If you’re like a lot of dog lovers, you’ve thought about working with animals. Maybe you’ve already worked as a dog bather, dog walker, or pet groomer and want to open a dog grooming business.
It could be a smart move. Pet grooming is a fast-growing segment of the $95.7 billion dollar pet industry. After all, every dog lover knows that it’s a challenge to keep them clean and well-groomed. From ear cleaning, to nail clipping, to breed-specific haircuts, there’s always a dog in need.
Here’s how to start a dog grooming business. You have multiple options. You can choose to open a physical storefront or offer mobile grooming services. You can focus on self-service like a do-it-yourself dog wash or full-service salon.
If you’re wondering how to start a dog grooming business, here are a few ideas and tips to consider.
How to Start a Dog Grooming Business
Define your concept
Choose a Name
Get any necessary training and/or certifications
Choose your software
Get the word out (social media)
How to Price
“Train your customers”
Personal development as a business owner
Choosing a Location
What type of equipment do you need?
1. Define Your Dog Grooming Business Concept
What does your ideal dog grooming business look like? Take some time and write it out, or sketch it if you prefer. Think about the pet grooming businesses that already exist in your community and how yours will be different.
Here are a few questions to consider:
- Do you imagine an upscale, full-service salon complete with chandeliers for the “designer” dogs in your neighborhood? Or, would you like to offer a self-service model to accommodate the many “bath dogs” in your area?
- Do you want to be mobile? Or have a storefront?
- Maybe you want to invest in the franchise approach?
- Do you want to have a retail side and sell dog food, treats, collars, and other goodies?
The most successful business owners look at their potential customers and fill their needs. As you think about your community, what types of dogs do you see a lot? Are they the type of dog who needs a lot of grooming? Or, are they ruff and tumble “mutts” who just need a good bath?
You can also think about the type of car washes in your area. That may sound odd but it gives insight into your neighbors, their habits, and what they’re willing to pay for. Is yours a community where people pay others to detail their cars? Or are they DIY’ers with the bucket of sudsy water in the driveway on a summer weekend? Or, do you have one of those automatic drive-thrus that stays busy?
Each of these preferences gives insight into the mind of your potential customer. For example, the hand detail customer is likely to have a higher maintenance dog and appreciate professional grooming whereas the do-it-yourself types might love a self-service dog wash. Mobile dog grooming works well for busy families and older people who have trouble getting around because you go to them.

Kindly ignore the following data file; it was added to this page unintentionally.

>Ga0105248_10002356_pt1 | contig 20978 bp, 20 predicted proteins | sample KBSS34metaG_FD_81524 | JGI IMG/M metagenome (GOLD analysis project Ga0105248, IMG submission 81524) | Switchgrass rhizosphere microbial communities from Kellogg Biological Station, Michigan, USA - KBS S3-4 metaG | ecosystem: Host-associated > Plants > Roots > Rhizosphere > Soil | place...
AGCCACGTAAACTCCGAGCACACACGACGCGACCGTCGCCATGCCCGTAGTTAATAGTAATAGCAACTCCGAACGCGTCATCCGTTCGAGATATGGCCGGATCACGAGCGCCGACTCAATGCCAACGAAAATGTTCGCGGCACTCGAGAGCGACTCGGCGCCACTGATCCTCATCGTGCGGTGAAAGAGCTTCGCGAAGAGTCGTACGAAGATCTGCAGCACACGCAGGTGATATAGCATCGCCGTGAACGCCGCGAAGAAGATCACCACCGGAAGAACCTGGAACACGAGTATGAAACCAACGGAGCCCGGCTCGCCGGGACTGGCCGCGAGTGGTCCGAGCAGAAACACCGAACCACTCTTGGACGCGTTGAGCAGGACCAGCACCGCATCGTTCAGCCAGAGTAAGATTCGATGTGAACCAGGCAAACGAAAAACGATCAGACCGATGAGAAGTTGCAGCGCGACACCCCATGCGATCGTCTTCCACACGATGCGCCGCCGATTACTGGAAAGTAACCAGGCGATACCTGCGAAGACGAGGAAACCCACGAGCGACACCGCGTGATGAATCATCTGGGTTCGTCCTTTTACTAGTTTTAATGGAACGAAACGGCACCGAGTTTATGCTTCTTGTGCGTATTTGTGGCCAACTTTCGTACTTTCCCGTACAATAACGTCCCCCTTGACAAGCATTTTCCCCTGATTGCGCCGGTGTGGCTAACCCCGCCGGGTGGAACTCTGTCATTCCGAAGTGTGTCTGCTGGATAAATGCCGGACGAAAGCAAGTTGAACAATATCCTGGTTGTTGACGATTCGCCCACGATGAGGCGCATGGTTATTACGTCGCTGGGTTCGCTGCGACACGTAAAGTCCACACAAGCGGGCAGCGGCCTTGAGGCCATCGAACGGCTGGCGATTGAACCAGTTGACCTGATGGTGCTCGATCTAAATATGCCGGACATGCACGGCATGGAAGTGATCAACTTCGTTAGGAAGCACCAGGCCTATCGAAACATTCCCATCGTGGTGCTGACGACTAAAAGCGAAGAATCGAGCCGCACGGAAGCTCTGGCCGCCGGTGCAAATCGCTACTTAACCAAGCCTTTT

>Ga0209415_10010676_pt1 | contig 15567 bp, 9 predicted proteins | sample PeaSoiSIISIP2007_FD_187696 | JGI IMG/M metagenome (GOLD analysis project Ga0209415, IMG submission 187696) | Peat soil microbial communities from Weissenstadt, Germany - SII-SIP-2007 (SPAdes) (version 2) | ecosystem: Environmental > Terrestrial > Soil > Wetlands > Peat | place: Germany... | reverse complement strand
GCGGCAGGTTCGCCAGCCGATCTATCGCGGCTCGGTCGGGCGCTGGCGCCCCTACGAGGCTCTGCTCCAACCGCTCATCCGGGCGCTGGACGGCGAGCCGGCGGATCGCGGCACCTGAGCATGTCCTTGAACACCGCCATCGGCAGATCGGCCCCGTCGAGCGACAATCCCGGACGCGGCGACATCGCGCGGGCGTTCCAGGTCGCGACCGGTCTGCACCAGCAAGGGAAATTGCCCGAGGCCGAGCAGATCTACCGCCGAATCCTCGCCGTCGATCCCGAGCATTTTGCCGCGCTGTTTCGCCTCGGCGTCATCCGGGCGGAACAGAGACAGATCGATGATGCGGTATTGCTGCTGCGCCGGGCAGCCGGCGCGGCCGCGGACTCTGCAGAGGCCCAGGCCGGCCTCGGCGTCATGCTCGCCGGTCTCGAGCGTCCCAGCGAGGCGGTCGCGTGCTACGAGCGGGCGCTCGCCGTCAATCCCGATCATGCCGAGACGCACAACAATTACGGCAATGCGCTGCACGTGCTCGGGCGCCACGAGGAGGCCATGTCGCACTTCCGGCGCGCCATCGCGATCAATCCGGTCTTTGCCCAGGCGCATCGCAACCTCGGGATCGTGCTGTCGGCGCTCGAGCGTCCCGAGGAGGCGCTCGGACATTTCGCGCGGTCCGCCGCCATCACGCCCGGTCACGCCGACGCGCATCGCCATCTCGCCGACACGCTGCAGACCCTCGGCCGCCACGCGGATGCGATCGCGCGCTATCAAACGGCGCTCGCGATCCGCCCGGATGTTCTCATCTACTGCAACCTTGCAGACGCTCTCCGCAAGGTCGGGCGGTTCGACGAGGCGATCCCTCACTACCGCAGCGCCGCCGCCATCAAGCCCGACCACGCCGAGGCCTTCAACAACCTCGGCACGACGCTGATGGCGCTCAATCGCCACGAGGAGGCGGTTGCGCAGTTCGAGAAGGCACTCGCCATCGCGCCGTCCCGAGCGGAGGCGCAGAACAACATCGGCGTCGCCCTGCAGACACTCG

When you think ahead about the type of people (and their dogs) that you see in your community, that can help you decide the type of dog grooming business that will work best.
2. How to Name a Dog Grooming Business
Naming a dog grooming business probably sounds fun, doesn’t it? You’ve probably seen dozens of cute pet business names over the years because there’s a lot of room for creativity.
Yet, there are a few things you’ll want to keep in mind when naming your dog grooming business. You want it to be unique, yet easy to remember. You’ll want to make sure it’s web-ready, [domain/hosting service – existing link is broken] meaning that it’s not already taken and you’re able to buy the domain name.
Next, check on the social media channels you plan on using and make sure it’s available there too. It’s no fun to register everything and then go to claim your Facebook page and find out someone else has already claimed it.
Once you know for sure that no one else has claimed your name, register it. It’s a smart move to patent or trademark the name as well. Now that you have your name, domain URL, and have claimed it on your social media communication platforms, you’re good to go.
3. Training and Certification for Dog Groomers
Dog grooming businesses don’t have to follow the same rules that human hair salons and barbershops do. That is, you won’t need a license that shows you’re trained to groom a dog. That doesn’t mean that you wouldn’t benefit from taking courses, though.
Most dog groomers are passionate about learning and like every profession, there are do’s and don’t’s. There are breed-specific haircuts for example and the owners of those dogs expect their dog to return with the appropriate cut. Fortunately, there are many ways you can learn. For example, Animal Behavior College has 6000 locations in the United States and teaches people all about handling pets. Official training will make you seem, well, more official. It legitimizes your work even if it’s not technically necessary. Plus, many groomers enjoy the community support they find with meeting other groomers through training events.
4. Business Management Software
I bet this is something you haven’t thought about at all. Yes, software for your dog grooming business. You know why? Because you have to keep track of money. You have to make and keep appointments both over the phone and online. You probably want to create a rewards program. You’ll have to pay your employees! Software can automate your appointment setting, handle your payment processing, and even help with online reviews. The right software helps you manage your business.
Countless groomers begin their entrepreneurial endeavors with pen and paper operations, but experienced groomers will quickly tell you what a mistake that was. In an interview with Deana Deitchler, owner of Dogs Paw Inc. in Park Rapids, Minnesota who has been in business for over 12 years recalls starting out by pen and paper:
“I was doing everything on paper—from booking to billing—and chasing my tail to figure out appointments and financials every day. I was struggling to keep track of my customer base, especially because handwriting everything was getting messy.” -Deana Deitchler, Owner Dog Paw Inc.
5. Getting the Word Out
Social media, of course, is an effective way to communicate directly with your customers or potential customers. For instance, you can use Facebook ads to target people who fit a certain demographic. Want to target Goldendoodle owners within a 5-mile radius? You can do that with Facebook ads.
You can share photos of your grooming space, your furry clients, and even make videos. Social media helps you connect with your customers and potential customers.
However, social media isn’t the only way to attract customers. You’ll want to rely on other methods too when you’re starting. For example, visit area pet shops and veterinary clinics and introduce yourself. Visit local dog shows or pet fairs and hand out information about your services.